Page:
“Pregnancy and the vaccine – as soon as you hear these words in the workplace, you should stop to think if what you are doing is right or wrong,” she says. “It has to be generally available to the employee population and it isn’t. Neither of us has difficulty getting appointments. “

Over the past year, Ms. Jacobson’s personal history has mirrored that of many New Yorkers. She entered 2020 with reasons for hope: a new job and a plan to start trying to have a child with her husband.

But with the pandemic surrounding the city, she lost her job in April at The Wing, a social club and coworking space for women with branches in New York and other cities. In August, she found a job as a waitress at the Red Hook Tavern.

Most weeks, Mrs. Jacobson worked part-time, taking the available shifts while the restaurant served customers away. Some days were busier than others, including a 1 p.m. shift on Sunday, Valentine’s Day.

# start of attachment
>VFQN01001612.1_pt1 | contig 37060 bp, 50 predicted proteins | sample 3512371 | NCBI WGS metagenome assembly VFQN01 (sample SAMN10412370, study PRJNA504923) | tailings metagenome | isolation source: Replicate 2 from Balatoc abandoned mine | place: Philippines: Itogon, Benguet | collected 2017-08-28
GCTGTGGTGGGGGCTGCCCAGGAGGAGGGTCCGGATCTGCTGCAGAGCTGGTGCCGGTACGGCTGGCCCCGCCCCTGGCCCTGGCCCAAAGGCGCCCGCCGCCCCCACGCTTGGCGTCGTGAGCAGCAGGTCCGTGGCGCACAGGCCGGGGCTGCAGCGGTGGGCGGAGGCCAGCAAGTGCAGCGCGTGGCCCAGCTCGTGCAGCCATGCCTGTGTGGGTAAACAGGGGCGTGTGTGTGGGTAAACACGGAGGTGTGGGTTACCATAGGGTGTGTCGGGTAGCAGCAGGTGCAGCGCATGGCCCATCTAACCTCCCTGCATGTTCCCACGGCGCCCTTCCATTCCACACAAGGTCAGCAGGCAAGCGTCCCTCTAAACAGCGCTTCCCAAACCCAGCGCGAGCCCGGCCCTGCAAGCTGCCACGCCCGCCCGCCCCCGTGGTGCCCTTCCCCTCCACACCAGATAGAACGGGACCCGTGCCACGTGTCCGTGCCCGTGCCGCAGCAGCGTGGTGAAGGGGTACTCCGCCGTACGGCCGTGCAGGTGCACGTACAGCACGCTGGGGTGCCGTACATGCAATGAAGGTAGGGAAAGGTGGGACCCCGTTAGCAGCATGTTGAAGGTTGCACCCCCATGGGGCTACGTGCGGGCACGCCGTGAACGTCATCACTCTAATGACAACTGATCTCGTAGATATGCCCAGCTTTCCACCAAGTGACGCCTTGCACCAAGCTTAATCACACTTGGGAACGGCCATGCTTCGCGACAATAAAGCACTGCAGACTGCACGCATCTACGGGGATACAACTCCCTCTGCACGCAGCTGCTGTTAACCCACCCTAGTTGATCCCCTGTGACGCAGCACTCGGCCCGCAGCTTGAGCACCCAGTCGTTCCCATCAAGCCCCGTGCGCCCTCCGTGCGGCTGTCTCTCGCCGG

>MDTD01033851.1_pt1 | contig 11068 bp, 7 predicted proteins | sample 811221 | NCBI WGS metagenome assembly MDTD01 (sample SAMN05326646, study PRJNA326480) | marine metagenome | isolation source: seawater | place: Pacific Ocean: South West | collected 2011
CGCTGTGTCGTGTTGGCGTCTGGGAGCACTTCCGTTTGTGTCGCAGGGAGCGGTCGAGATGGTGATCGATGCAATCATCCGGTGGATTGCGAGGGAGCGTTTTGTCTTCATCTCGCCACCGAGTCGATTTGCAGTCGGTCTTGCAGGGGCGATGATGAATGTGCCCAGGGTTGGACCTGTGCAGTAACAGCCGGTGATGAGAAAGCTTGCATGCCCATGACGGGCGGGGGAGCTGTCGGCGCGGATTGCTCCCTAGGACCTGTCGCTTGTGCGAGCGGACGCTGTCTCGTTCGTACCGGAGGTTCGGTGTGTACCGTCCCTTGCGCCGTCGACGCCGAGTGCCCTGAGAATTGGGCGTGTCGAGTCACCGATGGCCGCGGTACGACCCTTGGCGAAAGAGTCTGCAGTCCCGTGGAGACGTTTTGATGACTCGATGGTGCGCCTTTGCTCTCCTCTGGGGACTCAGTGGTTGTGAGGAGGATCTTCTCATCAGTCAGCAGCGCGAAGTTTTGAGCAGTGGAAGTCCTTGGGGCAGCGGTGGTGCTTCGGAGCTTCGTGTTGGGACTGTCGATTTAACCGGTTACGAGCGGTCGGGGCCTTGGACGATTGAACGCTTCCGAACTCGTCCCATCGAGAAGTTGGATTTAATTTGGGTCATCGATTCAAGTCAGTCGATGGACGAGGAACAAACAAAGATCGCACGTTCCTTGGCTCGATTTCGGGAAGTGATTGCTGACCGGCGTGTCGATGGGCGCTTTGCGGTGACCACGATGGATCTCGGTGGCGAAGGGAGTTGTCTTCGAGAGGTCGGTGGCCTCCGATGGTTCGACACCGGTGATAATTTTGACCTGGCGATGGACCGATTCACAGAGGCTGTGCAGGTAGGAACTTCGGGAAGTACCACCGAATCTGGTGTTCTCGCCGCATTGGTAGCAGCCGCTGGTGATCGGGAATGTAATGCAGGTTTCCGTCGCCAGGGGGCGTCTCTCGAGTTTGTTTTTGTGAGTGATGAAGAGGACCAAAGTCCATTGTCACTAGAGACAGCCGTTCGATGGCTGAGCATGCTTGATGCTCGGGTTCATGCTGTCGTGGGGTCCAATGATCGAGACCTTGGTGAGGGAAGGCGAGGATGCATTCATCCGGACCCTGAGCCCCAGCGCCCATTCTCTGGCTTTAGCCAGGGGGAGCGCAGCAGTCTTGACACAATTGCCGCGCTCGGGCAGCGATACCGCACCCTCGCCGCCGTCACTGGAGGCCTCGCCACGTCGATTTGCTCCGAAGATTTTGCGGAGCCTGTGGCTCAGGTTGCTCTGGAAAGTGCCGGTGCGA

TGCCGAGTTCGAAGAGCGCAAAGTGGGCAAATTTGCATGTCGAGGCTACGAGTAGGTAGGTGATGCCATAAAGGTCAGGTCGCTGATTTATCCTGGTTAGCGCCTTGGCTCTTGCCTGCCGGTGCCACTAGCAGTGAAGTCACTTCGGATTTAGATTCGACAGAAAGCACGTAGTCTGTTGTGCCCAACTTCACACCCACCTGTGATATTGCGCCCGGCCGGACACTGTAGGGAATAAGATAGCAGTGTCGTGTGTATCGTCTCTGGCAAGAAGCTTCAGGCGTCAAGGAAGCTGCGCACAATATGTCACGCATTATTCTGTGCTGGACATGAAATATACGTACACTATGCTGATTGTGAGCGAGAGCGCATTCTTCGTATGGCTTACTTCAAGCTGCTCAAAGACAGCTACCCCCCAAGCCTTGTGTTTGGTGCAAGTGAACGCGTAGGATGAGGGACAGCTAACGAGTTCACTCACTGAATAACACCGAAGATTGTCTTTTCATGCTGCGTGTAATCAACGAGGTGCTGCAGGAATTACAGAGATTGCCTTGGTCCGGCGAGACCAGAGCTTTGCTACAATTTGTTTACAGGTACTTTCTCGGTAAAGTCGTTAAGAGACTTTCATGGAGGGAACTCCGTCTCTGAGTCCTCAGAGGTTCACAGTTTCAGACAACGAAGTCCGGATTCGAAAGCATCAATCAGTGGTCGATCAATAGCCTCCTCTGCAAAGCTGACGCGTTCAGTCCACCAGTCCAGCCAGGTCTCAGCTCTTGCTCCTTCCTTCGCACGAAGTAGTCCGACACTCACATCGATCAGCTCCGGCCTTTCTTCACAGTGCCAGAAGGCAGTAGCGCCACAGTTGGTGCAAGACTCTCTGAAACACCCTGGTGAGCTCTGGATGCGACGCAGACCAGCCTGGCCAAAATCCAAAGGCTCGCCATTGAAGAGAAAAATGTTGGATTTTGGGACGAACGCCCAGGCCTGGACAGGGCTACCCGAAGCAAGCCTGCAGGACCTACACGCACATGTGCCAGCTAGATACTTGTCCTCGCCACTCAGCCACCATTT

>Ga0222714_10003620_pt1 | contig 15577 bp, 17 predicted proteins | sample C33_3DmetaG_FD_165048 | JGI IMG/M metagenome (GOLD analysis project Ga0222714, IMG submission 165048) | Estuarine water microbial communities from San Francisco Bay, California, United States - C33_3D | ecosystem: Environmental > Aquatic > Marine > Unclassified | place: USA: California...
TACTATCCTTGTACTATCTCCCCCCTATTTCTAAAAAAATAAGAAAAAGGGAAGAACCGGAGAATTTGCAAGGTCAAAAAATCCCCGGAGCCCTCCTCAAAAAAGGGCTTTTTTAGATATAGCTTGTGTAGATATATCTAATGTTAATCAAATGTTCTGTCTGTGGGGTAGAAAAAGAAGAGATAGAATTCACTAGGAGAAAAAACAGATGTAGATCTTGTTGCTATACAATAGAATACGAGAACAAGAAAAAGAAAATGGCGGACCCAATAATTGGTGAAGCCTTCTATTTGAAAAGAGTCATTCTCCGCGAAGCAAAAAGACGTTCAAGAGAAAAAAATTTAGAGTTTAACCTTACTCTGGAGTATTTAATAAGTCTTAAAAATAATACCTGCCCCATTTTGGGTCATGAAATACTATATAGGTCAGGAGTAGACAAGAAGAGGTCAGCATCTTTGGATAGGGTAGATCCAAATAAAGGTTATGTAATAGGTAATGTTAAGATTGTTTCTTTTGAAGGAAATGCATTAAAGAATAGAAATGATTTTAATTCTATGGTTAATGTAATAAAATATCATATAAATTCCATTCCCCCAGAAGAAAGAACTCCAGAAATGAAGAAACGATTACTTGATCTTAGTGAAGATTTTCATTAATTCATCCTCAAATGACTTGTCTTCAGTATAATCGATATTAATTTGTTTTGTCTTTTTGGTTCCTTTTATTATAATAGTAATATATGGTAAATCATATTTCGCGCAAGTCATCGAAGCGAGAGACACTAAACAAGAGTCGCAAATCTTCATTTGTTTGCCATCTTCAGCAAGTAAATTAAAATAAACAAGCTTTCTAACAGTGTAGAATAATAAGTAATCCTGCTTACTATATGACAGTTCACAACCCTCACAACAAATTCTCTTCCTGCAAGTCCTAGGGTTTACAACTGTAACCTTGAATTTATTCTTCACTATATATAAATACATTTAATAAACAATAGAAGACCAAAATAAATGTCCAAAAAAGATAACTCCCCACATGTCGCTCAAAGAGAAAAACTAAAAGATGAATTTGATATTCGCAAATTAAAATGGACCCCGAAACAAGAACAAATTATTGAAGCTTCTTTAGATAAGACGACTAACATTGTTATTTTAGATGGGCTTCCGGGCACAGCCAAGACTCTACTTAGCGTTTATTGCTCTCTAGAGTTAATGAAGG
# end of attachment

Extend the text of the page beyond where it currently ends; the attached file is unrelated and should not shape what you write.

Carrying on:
During a shift a few days earlier, she had felt her phone vibrate with a message from the restaurant management that she had only read later that evening. Getting vaccinated would be mandatory, he said.

Ms Jacobson responded on Monday morning, reiterating her desire to learn more about the vaccine’s possible impact on fertility. Management’s response, which it provided to a reporter, was terse: “At that point your employment will be terminated. We are sad to see you go. If you change your mind, please let us know. “

On Wednesday, Mrs. Jacobson was anxious not to think about what had happened. She spent the day having lunch outdoors with her husband and visiting the Brooklyn Museum.

“The restaurant business takes a lot from you and doesn’t give you much back,” she says. “It really brought that to the surface for me.”